Now the big one (and the source of all the puns). A day trip to the Scilly Isles is easily done from Penzance – however with only 4 hours on land you need to plan ahead! The Scillonian III sails from Penzance harbour every weekday during the summer and only costs £25 if you grab a discount voucher from Tourist Information by the station and buy your tickets the day before (ticket office by the harbour).
It’s an early start, but they do serve suitably greasy looking fare if you can stomach the thought of eating a fry-up at sea. 2 ½ hours out, 2 ½ hours back the journey is as much a part of the experience as the time on St Mary’s is, especially if it’s a little choppy!
While we were there we ate and had a nice walk around the Garrison, part of St Mary’s Island with a long military history. The Scillonian’s onboard shop sells a handy tourist guide (£1) for St Mary’s with this and two other walks on it, any of which are doable in the time available (perhaps two if you don’t dawdle like we did).
The braver among you could book trips to one of the ‘off islands’ – the Scillonian won’t wait too long, but does wait for local trips which are scheduled to connect with the afternoon return sailing.
While you’re in Penzance be sure to check out the local Polgoon farm and vineyard which is about 15 minutes walk from the town centre. They hold tours and tastings on Tuesday-Friday and (most importantly) have a shop selling their yummy wares. The wines and apple juice is available around Cornwall (we had some delicious sparkling Aval Raspberry at The Bakehouse for our anniversary), but this was a souvenir opportunity I wasn’t going to miss.
Speaking of local eateries... The Bakehouse was nice (and handily only a street away from the cottage) although the Monday evening atmosphere was obviously not what we were hoping for on our anniversary. We can also recommend Sophia’s Cafe down on the promenade, which does excellent fish and chips. Captains Fish and Chip takeaway also came highly recommended, though sadly we only discovered that after already having some from the takeaway next to Sophia’s. Unless you’re feeling lucky don’t bother with Gino’s Italian (also on the prom), we did and were underwhelmed.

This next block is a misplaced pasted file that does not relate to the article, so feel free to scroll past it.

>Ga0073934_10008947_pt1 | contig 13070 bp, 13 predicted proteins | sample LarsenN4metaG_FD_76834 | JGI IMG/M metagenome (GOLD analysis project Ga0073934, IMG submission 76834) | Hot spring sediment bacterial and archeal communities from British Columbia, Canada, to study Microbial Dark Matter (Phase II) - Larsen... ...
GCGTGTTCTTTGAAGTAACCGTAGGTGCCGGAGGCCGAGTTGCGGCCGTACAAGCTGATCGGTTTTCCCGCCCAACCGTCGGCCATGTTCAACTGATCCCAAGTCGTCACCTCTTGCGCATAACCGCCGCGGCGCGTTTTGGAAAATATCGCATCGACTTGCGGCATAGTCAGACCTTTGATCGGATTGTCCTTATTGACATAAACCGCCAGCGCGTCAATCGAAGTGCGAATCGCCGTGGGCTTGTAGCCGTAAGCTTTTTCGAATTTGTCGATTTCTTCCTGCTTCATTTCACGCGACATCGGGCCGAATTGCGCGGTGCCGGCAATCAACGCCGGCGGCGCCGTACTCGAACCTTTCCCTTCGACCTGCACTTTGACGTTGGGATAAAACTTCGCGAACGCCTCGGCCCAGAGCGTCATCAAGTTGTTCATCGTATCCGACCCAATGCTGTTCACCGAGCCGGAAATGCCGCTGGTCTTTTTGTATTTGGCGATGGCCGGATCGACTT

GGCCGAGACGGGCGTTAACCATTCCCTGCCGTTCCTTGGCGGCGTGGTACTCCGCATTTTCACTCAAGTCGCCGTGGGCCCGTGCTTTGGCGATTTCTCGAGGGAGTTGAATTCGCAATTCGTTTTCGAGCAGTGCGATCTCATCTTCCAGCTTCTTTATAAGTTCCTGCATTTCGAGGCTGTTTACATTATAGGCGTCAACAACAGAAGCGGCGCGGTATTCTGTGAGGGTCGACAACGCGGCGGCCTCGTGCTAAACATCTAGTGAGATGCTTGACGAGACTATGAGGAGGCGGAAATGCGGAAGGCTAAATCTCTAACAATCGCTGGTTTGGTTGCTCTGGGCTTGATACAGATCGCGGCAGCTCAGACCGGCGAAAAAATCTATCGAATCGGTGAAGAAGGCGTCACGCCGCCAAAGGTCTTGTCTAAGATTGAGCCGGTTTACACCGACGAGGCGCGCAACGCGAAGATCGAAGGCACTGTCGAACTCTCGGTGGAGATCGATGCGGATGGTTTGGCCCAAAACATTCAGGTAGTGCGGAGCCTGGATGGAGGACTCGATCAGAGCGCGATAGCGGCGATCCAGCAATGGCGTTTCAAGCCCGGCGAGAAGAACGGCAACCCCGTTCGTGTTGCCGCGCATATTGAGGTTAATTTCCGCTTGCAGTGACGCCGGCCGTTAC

Our last recommended outing is around the bay from Penzance to Marazion and St Michael’s Mount. Sadly the weather broke for us the day we went, but it had been pretty good up to that point so we’re not going to complain. We walked around, following the coastal path (starts behind the bus station – look out for the signs as it’s not too obvious) and walking down the beachfront alongside the railway, past the heliport (who were probably far happier to see us *not* flying a kite in their flightpath).
When we went the tides meant we weren’t able to walk across, but it is possible at low tide to walk to St Michael’s Mount. If you can’t, don’t let this put you off! The boats (£1.50 each way) are frequent, fast and fun. When you’re across be prepared for a steep climb (and sadly a steep entry fee – it is National Trust) up the Pilgrims Steps to the castle atop the mount. There are also gardens on the island (a joint ticket is available) which would probably be very nice earlier in the season and without the Atlantic gale blowing wind in people’s faces! Buses are available back to Penzance if you’re tired or, like us, soaked.
So that, in a 1300 word nutshell, was our holiday in recommendation form. We’re now, sadly, back at work and trying to come to terms with the fact that was probably our last holiday as free people. Come January our next adventure starts...